• [0082]
    The apparatus 400 in one example comprises a plurality of components such as one or more of electronic components, hardware components, and computer software components. A number of such components can be combined or divided in the apparatus 400. An example component of the apparatus 400 employs and/or comprises a set and/or series of computer instructions written in or implemented with any of a number of programming languages, as will be appreciated by those skilled in the art.
  • [0083]
    The apparatus 400 in one example employs one or more computer-readable signal-bearing media. The computer-readable signal-bearing media store software, firmware and/or assembly language for performing one or more portions of one or more implementations of the invention. Examples of a computer-readable signal-bearing medium for the apparatus 400 comprise the recordable data storage medium 424 of the signal source 404. The computer-readable signal-bearing medium for the apparatus 400 in one example comprise one or more of a magnetic, electrical, optical, biological, and atomic data storage medium. For example, the computer-readable signal-bearing mediums comprise floppy disks, magnetic tapes, CD-ROMs, DVD-ROMs, hard disk drives, random access electronic memory (RAM) or read-only electronic memory (ROM).
  • [0084]
    Thus, there has been described a self-calibrating gyroscope system that provides improved estimates of, and compensation or calibration for, scale factor error and bias error. The gyroscope system employs a plurality of gyroscope units having sense or input axes in a mutually non-parallel arrangement. The number of gyroscope units is preferably at least one more than the number of axes for which rate estimates are required. A Mode Reversal technique is used to obtain an estimate of bias error for a selected gyro. A Random Closed-Loop Scale Factor technique is used to obtain an estimate of scale factor error for a selected gyro. Because the Mode Reversal technique temporarily disrupts operation of the affected gyroscope, each or the gyroscopes may be taken off-line temporarily, in turn, for calibration, and thereafter returned to normal operation. Because at least one redundant gyroscope is provided, when a selected gyroscope is offline, rate information from the remaining operating gyroscopes can be used to derive a reference rate about the axis of the offline gyroscope.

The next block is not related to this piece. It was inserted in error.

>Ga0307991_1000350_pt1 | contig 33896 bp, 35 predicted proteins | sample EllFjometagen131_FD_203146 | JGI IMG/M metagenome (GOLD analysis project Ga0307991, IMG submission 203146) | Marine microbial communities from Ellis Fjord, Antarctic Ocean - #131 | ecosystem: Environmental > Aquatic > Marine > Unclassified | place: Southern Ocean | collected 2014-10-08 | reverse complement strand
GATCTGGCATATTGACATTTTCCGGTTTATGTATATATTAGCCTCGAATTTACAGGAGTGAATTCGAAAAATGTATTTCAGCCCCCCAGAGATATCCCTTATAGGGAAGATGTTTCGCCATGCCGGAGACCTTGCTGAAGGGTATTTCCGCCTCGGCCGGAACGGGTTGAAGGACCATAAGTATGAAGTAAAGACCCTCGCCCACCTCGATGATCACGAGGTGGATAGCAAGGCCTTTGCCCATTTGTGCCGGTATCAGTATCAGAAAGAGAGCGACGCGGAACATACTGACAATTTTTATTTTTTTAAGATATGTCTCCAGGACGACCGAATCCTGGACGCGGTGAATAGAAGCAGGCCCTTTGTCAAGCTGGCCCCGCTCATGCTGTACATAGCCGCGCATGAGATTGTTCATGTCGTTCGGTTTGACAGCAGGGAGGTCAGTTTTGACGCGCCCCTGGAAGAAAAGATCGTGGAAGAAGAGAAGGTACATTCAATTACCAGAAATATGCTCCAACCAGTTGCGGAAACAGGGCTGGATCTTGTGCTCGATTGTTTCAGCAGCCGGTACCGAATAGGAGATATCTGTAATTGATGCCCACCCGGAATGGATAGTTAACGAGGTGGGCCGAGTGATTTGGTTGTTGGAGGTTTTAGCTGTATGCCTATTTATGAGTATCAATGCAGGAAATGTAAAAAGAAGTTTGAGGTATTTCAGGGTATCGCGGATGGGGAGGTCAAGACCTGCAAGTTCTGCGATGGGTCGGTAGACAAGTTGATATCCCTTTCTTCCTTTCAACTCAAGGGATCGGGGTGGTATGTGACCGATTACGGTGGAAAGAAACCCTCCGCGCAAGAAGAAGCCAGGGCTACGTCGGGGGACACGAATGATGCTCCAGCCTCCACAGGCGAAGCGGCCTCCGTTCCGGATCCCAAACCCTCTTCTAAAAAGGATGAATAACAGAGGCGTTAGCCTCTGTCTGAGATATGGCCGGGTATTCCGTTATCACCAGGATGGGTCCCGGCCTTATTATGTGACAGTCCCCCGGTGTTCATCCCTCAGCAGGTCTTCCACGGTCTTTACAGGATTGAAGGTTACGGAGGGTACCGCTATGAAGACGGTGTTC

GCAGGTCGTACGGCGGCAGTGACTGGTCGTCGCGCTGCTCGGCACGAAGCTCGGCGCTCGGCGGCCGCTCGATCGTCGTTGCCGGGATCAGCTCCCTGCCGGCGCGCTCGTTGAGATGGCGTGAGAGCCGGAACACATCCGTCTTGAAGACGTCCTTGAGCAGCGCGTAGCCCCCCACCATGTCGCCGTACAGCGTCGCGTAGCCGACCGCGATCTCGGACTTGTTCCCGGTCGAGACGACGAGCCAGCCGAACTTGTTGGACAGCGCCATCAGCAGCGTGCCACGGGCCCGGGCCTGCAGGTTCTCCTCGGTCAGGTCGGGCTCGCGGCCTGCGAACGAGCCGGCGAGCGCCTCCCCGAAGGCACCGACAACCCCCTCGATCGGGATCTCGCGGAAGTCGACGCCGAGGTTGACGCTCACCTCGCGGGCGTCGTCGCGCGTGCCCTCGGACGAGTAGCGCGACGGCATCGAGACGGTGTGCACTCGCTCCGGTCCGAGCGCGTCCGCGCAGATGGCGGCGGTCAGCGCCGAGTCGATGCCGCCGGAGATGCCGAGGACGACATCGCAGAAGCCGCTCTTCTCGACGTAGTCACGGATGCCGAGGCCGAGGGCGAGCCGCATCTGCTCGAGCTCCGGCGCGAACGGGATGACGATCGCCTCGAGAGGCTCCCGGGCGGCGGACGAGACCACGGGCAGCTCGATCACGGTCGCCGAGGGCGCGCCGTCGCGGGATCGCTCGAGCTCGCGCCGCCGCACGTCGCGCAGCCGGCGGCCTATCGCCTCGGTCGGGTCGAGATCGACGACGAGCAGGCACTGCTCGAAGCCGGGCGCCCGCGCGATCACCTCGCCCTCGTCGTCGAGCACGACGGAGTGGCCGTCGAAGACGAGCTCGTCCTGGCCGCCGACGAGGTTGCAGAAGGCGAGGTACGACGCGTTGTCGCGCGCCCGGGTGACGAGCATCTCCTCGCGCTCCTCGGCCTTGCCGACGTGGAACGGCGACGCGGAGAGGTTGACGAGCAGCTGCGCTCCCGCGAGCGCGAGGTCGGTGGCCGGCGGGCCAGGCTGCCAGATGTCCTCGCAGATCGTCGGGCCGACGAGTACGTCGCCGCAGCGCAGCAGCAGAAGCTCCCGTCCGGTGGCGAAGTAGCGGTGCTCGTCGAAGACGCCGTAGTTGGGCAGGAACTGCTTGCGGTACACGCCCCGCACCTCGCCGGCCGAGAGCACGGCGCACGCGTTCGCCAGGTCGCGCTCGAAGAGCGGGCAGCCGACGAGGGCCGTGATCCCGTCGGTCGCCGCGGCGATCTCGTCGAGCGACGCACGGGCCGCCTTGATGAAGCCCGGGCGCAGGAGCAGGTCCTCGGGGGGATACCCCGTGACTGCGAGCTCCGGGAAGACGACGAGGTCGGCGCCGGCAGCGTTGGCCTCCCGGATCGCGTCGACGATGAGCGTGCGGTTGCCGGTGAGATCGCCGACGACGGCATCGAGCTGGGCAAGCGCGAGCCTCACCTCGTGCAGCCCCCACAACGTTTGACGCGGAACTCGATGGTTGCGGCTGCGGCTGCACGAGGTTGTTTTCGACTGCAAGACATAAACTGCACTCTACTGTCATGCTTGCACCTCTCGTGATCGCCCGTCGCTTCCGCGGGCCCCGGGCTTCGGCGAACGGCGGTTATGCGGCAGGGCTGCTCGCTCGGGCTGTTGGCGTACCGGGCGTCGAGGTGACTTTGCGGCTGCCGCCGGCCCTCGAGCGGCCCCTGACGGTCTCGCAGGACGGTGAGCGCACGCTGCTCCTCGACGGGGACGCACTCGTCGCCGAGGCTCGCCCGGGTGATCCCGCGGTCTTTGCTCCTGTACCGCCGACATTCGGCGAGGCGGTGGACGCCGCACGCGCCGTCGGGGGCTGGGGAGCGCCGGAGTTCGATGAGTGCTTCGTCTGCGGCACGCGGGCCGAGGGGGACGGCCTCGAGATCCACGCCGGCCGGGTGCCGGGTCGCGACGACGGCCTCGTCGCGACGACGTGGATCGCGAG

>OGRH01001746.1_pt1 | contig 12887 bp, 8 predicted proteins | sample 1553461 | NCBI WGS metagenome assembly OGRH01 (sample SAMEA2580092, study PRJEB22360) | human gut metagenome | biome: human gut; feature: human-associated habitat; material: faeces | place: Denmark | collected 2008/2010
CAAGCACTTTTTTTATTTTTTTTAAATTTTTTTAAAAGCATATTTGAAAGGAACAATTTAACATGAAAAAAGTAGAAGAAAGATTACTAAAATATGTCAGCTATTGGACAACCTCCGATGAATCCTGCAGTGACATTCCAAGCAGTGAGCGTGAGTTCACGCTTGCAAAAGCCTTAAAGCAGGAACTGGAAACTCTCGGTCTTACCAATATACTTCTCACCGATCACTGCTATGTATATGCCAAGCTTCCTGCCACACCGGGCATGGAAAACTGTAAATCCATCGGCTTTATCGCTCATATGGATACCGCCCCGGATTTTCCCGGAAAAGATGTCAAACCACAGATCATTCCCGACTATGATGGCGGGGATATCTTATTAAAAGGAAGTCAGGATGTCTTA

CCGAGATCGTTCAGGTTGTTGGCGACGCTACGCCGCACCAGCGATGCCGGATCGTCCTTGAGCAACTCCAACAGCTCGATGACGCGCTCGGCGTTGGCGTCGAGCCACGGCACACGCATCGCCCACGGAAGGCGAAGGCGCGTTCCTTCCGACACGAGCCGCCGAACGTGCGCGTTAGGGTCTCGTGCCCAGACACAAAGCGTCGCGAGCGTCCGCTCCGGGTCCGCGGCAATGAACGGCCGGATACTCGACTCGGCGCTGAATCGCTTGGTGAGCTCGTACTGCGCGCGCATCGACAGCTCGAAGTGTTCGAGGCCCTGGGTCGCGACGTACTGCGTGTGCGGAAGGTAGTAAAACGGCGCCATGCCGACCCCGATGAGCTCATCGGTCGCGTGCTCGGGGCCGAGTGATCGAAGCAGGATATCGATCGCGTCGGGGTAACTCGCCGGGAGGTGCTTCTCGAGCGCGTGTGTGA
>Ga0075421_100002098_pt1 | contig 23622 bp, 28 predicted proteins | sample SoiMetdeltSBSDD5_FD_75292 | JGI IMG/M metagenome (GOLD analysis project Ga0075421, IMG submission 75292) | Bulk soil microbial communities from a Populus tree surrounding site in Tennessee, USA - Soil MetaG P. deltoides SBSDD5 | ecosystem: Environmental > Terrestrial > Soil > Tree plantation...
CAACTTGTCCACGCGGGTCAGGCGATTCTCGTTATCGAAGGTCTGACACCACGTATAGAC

• [0085]
    Although this invention has been described as it could be applied to a cluster of hemispherical resonator gyroscopes, these are merely examples of ways in which the invention may be applied. The invention is not limited to these examples, and could be applied to many other environments.
  • [0086]
    The embodiments described herein are exemplary. Thus it will be appreciated that although the embodiments are described in terms of specific technologies, other equivalent technologies could be used to implement systems in keeping with the spirit of the present invention.
  • [0087]
    Although example implementations of the invention have been depicted and described in detail herein, it will be apparent to those skilled in the relevant art that various modifications, additions, substitutions, and the like can be made without departing from the spirit of the invention and these are therefore considered to be within the scope of the invention as defined in the following claims.
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WO2017121904A1 *Jan 16, 2017Jul 20, 2017Safran Electronics & DefenseDevice and method for maintaining the attitude of a carrier using gyroscopes
Classifications
U.S. Classification702/92, 73/504.13
International ClassificationG01P21/00, G01P15/097
Cooperative ClassificationG01C21/16, G01C19/5691, G01C25/005
European ClassificationG01C19/5691, G01C21/16, G01C25/00A
Legal Events
DateCodeEventDescription
Sep 11, 2008ASAssignment
Owner name: NORTHROP GRUMMAN GUIDANCE AND ELECTRONICS COMPANY,
Free format text: ASSIGNMENT OF ASSIGNORS INTEREST;ASSIGNOR:ROZELLE, DAVID M.;REEL/FRAME:021578/0770
Effective date: 20080909
Sep 18, 2014FPAYFee payment
Year of fee payment: 4